Last month, Warner Brothers filed to renew its trademarks for Space Jam, the sensational 1996 sports comedy cum space opera that introduced Bugs Bunny and Michael Jordan to a generation too young to remember the Looney Tunes and the 1991 Chicago Bulls.
In other words, we can expect a sequel. This isn’t exactly breaking news: last February, Deadline reported that television producer Charlie Ebersol would be directing the forthcoming Space Jam 2, with Lebron James as the lead — a claim that James’ representatives quickly denied.
But, on Wednesday, Warner Brothers announced that it was embarking on an “unprecedented” creative partnership with the basketball player, “spanning all areas of content creation.” The official statement is vague when it comes to exact plans, but it does say that James’ “creative footprint” would “touch all areas” of the studio.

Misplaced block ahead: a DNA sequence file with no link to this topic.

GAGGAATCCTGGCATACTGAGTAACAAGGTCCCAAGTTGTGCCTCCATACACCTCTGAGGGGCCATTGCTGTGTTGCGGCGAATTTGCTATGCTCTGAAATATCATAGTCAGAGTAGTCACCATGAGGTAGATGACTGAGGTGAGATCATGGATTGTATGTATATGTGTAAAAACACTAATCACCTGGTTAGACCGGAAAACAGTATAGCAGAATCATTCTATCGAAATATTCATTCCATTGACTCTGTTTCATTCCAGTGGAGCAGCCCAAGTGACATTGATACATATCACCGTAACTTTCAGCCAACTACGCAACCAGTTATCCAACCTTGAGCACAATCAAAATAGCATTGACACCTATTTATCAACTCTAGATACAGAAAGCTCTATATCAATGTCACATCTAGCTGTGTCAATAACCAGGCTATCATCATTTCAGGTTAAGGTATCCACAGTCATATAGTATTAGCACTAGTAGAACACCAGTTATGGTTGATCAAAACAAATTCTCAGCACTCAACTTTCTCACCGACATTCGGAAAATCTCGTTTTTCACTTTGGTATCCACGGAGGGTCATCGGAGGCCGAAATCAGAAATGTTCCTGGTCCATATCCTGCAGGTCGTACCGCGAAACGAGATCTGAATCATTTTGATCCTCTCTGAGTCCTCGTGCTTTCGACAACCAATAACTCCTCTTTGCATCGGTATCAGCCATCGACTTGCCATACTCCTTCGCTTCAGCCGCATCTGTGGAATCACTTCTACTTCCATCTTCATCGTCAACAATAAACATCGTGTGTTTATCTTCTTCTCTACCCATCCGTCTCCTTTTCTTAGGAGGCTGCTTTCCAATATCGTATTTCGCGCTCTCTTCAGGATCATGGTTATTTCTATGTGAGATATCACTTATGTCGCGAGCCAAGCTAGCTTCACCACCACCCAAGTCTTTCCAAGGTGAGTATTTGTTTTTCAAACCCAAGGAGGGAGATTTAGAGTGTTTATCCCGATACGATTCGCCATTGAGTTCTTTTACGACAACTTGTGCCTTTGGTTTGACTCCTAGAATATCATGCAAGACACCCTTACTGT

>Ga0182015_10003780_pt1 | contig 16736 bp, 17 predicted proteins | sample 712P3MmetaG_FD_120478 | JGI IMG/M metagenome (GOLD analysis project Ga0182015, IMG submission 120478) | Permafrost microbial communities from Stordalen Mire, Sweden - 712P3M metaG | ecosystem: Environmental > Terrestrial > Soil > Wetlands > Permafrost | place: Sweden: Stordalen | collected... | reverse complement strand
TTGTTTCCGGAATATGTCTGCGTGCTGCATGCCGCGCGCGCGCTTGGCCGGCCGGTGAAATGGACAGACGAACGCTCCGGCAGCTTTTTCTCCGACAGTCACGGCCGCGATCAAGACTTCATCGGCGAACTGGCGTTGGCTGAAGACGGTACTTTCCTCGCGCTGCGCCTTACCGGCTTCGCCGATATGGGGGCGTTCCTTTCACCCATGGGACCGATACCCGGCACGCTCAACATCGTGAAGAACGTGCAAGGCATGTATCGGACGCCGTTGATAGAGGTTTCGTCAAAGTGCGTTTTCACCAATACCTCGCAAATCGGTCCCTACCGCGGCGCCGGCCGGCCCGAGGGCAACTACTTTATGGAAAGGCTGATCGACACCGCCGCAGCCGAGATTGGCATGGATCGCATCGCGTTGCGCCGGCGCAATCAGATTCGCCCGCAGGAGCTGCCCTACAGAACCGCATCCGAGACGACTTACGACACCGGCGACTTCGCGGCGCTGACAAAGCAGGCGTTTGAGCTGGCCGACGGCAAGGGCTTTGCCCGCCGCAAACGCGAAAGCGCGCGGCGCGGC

There is no official word that he will star in the Space Jam sequel — or that the Space Jam sequel is even going to happen — but the circumstantial evidence is abundant. Even after his people denounced Deadline’s report last year, James coyly hinted at the possibility.
“I’ve always loved Space Jam,” he told the South Florida Sun Sentinel. “It was one of my favorite movies growing up. If I have the opportunity, it will be great.”
Speaking purely from a creative standpoint, it’s easy to envision the film. Space Jam‘s storyline tinkered with Jordan’s own controversial narrative — namely his cocksure decision to briefly abandon the Chicago Bulls in the early 1990s for an embarrassing stint in pro baseball — and James’ story is just as compelling. Four years ago, ABC wondered aloud if he was “the most hated man in basketball” after he scandalously ditched the Cleveland Cavaliers to play for the Miami Heat. I’m sure Bugs Bunny can factor into that somehow.